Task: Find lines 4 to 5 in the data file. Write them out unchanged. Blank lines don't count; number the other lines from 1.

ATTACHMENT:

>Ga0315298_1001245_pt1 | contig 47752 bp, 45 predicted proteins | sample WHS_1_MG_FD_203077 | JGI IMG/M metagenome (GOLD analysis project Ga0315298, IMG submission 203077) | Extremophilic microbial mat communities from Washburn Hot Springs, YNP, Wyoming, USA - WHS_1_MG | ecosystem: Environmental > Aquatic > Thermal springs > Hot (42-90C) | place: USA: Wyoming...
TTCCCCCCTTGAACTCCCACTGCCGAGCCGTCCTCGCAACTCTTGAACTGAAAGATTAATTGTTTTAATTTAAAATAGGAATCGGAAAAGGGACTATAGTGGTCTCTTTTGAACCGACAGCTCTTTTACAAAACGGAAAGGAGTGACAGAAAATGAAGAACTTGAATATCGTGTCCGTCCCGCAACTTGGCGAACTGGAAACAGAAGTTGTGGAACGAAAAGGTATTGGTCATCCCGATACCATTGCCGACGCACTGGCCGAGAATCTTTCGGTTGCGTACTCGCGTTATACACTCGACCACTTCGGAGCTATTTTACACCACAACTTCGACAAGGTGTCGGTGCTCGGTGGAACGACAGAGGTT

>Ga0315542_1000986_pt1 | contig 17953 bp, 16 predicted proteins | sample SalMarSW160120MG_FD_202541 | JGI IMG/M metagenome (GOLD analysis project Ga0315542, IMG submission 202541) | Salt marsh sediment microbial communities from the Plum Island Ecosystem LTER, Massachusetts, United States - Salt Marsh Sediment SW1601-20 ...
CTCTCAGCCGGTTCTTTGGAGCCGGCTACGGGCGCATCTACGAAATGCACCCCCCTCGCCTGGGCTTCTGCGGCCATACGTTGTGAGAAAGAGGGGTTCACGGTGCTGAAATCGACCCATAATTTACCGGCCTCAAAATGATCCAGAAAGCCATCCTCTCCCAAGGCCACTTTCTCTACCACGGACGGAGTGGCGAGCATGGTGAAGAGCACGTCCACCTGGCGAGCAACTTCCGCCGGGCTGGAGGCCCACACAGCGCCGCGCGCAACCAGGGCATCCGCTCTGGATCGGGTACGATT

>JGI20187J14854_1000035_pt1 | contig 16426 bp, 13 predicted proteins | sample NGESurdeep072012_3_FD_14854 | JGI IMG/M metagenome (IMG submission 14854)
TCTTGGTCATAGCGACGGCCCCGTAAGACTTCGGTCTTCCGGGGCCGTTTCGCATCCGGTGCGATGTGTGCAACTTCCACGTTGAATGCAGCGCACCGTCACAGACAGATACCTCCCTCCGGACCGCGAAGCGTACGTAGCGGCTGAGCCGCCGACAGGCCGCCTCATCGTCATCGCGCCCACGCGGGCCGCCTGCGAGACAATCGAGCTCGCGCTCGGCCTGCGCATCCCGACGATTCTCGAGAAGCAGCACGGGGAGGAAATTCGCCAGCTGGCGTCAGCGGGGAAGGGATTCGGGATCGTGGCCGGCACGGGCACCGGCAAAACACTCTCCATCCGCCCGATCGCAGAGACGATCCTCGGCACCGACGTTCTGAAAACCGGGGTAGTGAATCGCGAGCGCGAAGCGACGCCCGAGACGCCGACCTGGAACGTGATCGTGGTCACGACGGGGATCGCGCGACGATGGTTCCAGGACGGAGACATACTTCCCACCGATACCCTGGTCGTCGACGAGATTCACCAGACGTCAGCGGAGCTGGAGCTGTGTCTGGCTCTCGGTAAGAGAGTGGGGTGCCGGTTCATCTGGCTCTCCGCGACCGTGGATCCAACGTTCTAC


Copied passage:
CTCTCAGCCGGTTCTTTGGAGCCGGCTACGGGCGCATCTACGAAATGCACCCCCCTCGCCTGGGCTTCTGCGGCCATACGTTGTGAGAAAGAGGGGTTCACGGTGCTGAAATCGACCCATAATTTACCGGCCTCAAAATGATCCAGAAAGCCATCCTCTCCCAAGGCCACTTTCTCTACCACGGACGGAGTGGCGAGCATGGTGAAGAGCACGTCCACCTGGCGAGCAACTTCCGCCGGGCTGGAGGCCCACACAGCGCCGCGCGCAACCAGGGCATCCGCTCTGGATCGGGTACGATT

>JGI20187J14854_1000035_pt1 | contig 16426 bp, 13 predicted proteins | sample NGESurdeep072012_3_FD_14854 | JGI IMG/M metagenome (IMG submission 14854)